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Thursday, Sept. 13
The “Hot Club” trend is one that this writer hopes never goes away: Gypsy jazz is too good to fade out. A bit of context might help here: Around 1933 or so, somewhere in France, a Parisian violin virtuoso named Stephane Grappelli met a Belgian-born Romani guitarist named Django Reinhardt. Discovering their mutual love of American jazz, they began jamming together in a quintet at home and backstage at clubs and theaters before they found sponsorship by a jazz appreciation society called The Hot Club of France. The Quintet of the Hot Club of France was so original and so influential that it’s bred imitators ever since, though most especially in the past 15 years or so in the United States, where seemingly every jazz town has introduced its own “Hot Club.” And yes, D.C. has one. Acoustic guitarist Stephan Caucheteux leads the Hot Club of DC, which also features a second guitarist (Craig Bumgarner), a violinist (Benjamin Brooks), and a bassist (Rick Netherton) playing standards, Reinhardt originals, and the traditional songs of France. This ensemble is exactly why Hot Clubs need to endure. The Hot Club of DC performs at 8 and 10 p.m. at 1344 U St. NW. $10.
Friday, Sept. 14
Pharoah Sanders has recently become a regular visitor to D.C., by way of performances at Bohemian Caverns (this year from Sept. 13-15). Each visit, though, seems to trump the last. Sanders is the man who took John Coltrane’s innovations on the tenor saxophone and compounded them into a multilayered, extremely dense sound that lets him play two notes at once—-and then make those notes jump to higher ones. It’s a raw, jarring sound—-if perhaps more melodic and less avant-garde than it first seems—-but one that cuts to the bone and is impossible to turn away from. His every appearance is a vital one. Pharoah Sanders performs at 8:30 and 10:30 p.m. at Bohemian Caverns, 2001 11th St. NW. $40.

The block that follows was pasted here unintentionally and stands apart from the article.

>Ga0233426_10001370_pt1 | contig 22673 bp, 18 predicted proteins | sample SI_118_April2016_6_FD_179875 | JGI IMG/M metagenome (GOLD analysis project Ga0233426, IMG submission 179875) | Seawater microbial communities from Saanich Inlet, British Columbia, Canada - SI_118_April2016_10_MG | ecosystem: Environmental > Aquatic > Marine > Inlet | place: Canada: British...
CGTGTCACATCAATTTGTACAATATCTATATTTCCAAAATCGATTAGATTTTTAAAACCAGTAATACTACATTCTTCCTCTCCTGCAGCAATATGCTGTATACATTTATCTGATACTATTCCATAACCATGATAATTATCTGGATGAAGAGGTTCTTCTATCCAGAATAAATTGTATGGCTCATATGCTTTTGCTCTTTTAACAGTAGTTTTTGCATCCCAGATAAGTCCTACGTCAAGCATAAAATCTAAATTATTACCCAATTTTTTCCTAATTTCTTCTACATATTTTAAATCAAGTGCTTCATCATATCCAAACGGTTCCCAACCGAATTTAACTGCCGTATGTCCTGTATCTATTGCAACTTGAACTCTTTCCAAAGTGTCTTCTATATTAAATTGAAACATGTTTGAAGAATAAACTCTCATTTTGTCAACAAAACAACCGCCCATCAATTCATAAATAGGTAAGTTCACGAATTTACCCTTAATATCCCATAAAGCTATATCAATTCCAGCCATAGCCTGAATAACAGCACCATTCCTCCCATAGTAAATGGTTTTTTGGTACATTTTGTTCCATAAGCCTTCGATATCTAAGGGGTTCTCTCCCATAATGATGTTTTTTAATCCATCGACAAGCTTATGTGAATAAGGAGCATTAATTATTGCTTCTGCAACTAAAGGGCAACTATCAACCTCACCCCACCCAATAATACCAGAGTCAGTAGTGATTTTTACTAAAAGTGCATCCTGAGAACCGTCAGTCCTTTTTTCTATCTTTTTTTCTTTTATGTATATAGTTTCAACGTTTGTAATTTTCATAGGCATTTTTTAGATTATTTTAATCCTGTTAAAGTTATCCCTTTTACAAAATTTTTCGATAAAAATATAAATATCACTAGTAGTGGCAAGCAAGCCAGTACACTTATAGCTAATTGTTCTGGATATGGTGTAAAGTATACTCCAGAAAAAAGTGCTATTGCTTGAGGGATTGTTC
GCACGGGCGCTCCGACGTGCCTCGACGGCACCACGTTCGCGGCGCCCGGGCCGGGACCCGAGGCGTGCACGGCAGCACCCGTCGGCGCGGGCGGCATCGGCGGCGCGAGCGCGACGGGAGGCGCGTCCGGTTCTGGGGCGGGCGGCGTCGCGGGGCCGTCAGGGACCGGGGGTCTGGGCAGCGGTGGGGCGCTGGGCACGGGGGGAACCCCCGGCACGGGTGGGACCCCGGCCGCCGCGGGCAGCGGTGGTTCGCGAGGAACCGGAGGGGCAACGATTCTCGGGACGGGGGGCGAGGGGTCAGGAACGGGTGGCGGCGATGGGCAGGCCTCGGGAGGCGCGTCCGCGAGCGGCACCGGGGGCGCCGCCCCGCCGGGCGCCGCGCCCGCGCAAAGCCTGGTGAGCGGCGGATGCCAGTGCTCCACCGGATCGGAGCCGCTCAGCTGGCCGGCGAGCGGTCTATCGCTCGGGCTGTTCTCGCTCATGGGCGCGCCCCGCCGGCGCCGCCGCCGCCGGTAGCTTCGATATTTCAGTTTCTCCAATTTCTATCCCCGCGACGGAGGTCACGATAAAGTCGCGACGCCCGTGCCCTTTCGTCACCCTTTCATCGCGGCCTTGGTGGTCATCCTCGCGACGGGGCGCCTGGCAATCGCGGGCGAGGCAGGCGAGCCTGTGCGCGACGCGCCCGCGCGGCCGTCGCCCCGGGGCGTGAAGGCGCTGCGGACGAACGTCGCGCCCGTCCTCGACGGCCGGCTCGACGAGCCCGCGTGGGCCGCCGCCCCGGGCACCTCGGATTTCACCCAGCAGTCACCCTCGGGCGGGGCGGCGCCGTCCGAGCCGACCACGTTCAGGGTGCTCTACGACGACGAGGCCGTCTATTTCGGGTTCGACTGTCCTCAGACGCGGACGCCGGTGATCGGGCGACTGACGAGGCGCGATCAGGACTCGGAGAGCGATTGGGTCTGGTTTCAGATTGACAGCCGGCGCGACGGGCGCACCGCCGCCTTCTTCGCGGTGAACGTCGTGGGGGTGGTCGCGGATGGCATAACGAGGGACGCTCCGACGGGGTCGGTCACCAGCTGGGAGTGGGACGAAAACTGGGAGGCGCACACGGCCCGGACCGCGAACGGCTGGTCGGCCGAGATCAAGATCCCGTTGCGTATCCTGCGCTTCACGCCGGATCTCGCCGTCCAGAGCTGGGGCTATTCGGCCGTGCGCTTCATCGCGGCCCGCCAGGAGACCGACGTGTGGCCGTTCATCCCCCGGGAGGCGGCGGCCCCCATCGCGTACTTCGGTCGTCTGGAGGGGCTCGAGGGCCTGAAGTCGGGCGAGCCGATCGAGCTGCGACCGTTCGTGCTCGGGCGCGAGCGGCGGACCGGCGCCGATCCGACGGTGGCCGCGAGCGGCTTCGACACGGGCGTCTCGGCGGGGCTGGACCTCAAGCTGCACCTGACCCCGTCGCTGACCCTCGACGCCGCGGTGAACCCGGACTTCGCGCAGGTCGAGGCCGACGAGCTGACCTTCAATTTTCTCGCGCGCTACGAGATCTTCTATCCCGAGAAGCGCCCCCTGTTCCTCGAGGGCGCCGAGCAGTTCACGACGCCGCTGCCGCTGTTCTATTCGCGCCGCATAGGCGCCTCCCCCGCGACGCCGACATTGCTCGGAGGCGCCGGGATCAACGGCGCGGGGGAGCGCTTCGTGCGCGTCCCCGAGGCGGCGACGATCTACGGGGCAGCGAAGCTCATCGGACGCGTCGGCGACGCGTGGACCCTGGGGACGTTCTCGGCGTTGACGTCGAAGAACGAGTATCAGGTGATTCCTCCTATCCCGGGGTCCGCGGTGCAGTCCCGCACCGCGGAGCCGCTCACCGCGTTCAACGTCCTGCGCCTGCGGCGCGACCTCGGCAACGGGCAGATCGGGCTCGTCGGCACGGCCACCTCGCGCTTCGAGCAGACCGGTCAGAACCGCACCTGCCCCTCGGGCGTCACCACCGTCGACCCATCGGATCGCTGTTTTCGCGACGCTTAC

He’s so continuously present, and so full of fresh ideas, that it’s easy to forget just how long Joe Lovano has been at it. In fact, the tenor saxophonist is closing in on 40 years as a force to reckoned with in jazz. One of those rare players who’s as comfortable in the avant-garde as in straight bebop, Lovano is a veteran of both Woody Herman‘s 1970s big band (in which he made some of that era’s most classic traditional recordings) and of drummer Paul Motian‘s 1980s free trio (in which he made some of that era’s edgiest), plus a gigantic variety of his own projects where he acts as composer, bandleader, mentor, and all around beacon of hip. But none of it, arguably, reaches the heights of hip that his Us Five quintet does. Featuring two drummers and bass star Esperanza Spalding in addition to Lovano and pianist James Weidman, the band is a breathless explorer of fiery new territory, especially in the realm of rhythm—-though with Lovano at the helm, there’s never much distance from great melody, too. Joe Lovano’s Us Five performs at 8 and 10 p.m. at Blues Alley, 1073 Wisconsin Ave. NW. $37.75.
Photo of Joe Lovano: Ed Newman
Photo of Pharoah Sanders: Dmitry Scherbie